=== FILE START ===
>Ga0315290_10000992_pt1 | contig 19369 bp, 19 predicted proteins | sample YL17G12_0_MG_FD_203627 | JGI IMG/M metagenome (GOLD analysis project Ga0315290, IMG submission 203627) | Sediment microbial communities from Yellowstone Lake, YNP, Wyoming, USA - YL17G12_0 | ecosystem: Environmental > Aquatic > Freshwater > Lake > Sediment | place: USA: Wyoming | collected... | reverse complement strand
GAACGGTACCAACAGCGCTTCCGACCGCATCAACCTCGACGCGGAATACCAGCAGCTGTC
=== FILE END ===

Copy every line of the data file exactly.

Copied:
>Ga0315290_10000992_pt1 | contig 19369 bp, 19 predicted proteins | sample YL17G12_0_MG_FD_203627 | JGI IMG/M metagenome (GOLD analysis project Ga0315290, IMG submission 203627) | Sediment microbial communities from Yellowstone Lake, YNP, Wyoming, USA - YL17G12_0 | ecosystem: Environmental > Aquatic > Freshwater > Lake > Sediment | place: USA: Wyoming | collected... | reverse complement strand
GAACGGTACCAACAGCGCTTCCGACCGCATCAACCTCGACGCGGAATACCAGCAGCTGTC